When you go out to grab a bite this new year around the city, you may wonder where your tip goes; if you have an efficient and particularly friendly waiter, you'd hope your generosity would go directly to him.
That's not always the case.
As the Times reports, a new set of state labor regulations put into effect on Saturday delineates how restaurants should distribute tips.
Lawsuits launched against restaurants from disgruntled staff members galvanized the reassessment of the rules, which had been largely loose or unaddressed (save a 1968 law that prevented employers from taking tips from waiters).
The new regulations cover issues such as who should launder restaurant uniforms and also upped minimum wage from $5.65 an hour to $4.90 an hour for service workers.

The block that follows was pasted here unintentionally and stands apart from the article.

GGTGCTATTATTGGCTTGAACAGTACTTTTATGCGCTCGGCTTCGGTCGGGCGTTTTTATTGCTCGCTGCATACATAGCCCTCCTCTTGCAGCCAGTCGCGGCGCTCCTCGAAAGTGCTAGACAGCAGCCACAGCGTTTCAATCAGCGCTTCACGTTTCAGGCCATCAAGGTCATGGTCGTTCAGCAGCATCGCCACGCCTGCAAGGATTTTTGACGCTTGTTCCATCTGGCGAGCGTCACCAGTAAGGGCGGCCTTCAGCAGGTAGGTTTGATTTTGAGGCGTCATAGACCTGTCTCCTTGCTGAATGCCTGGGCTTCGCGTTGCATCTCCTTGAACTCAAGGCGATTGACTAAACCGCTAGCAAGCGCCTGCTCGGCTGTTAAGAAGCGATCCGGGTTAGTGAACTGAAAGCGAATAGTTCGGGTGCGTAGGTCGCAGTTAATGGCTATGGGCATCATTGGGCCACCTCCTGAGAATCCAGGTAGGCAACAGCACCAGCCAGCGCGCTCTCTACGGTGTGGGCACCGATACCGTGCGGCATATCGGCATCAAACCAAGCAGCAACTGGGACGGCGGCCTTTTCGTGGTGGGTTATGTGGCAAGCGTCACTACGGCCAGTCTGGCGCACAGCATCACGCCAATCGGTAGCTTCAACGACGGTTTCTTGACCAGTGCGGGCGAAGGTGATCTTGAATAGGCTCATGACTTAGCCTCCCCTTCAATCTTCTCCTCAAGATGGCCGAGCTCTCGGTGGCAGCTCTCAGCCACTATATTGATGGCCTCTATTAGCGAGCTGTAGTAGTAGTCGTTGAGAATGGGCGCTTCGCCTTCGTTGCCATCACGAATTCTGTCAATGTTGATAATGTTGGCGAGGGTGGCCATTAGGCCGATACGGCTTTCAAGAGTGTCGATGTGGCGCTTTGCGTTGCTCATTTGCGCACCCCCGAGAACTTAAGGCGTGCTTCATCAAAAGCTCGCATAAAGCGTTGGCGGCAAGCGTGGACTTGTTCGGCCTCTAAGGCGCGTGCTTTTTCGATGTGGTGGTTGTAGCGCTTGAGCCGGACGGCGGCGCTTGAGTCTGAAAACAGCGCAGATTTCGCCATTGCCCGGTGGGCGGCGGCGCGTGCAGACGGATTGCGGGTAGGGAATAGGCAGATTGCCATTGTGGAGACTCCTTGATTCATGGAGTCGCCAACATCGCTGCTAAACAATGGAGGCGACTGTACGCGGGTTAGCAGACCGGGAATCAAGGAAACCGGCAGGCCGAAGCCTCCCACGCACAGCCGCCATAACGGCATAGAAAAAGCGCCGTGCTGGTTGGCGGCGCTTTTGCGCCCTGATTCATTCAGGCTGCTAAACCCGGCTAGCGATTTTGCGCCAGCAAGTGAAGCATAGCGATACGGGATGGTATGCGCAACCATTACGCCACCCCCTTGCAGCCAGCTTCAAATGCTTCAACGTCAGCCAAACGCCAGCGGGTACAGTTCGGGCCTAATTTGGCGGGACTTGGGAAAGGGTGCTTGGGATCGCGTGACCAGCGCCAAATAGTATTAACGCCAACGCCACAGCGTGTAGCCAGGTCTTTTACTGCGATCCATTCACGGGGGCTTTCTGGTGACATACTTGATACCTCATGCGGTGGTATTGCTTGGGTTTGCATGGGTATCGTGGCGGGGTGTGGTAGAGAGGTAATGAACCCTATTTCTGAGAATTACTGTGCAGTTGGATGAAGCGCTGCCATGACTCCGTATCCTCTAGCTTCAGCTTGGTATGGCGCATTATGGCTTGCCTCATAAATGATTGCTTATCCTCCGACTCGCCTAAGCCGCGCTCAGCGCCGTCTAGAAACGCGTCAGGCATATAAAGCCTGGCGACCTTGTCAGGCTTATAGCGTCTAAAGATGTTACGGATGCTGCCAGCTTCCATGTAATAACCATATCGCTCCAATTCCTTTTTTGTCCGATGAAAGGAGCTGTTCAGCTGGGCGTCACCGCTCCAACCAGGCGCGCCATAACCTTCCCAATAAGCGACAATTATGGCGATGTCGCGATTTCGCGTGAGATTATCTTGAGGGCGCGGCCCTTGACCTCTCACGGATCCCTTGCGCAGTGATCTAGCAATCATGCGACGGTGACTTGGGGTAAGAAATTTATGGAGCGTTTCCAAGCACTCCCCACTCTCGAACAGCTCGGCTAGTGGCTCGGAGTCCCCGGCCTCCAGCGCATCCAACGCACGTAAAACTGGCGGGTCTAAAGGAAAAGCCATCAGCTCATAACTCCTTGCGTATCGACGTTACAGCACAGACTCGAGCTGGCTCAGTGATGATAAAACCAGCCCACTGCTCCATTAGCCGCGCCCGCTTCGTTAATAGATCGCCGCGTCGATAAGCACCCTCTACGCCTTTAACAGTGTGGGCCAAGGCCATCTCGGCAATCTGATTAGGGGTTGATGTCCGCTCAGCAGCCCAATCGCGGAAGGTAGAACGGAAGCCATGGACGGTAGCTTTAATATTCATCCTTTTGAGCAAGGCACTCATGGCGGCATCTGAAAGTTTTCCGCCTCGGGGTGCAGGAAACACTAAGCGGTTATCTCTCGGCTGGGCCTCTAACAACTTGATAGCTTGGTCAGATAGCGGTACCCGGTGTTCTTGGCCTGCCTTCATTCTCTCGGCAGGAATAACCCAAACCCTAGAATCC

The rules allow restaurants to decide how gratuities are distributed among staff, whether in a pool (including servers and bus boys) or by individual distribution to the waiter.
The Times says:
"Some restaurants, like Stanton Social, a clubby establishment on the Lower East Side, spread the wealth by percentage at the end of the night, while others, like Indochine assign a number of points to each job, calculate the value of each point depending on the total amount of tips and then distribute the money accordingly."
The strange calculus of tip collection can be tricky, but it seems that the larger the restaurant, the greater the likelihood for a system that calls for a simple pool distribution; this, evidently, can lead to less squabbling over stations and shift assignments.
[Image via NYTimes]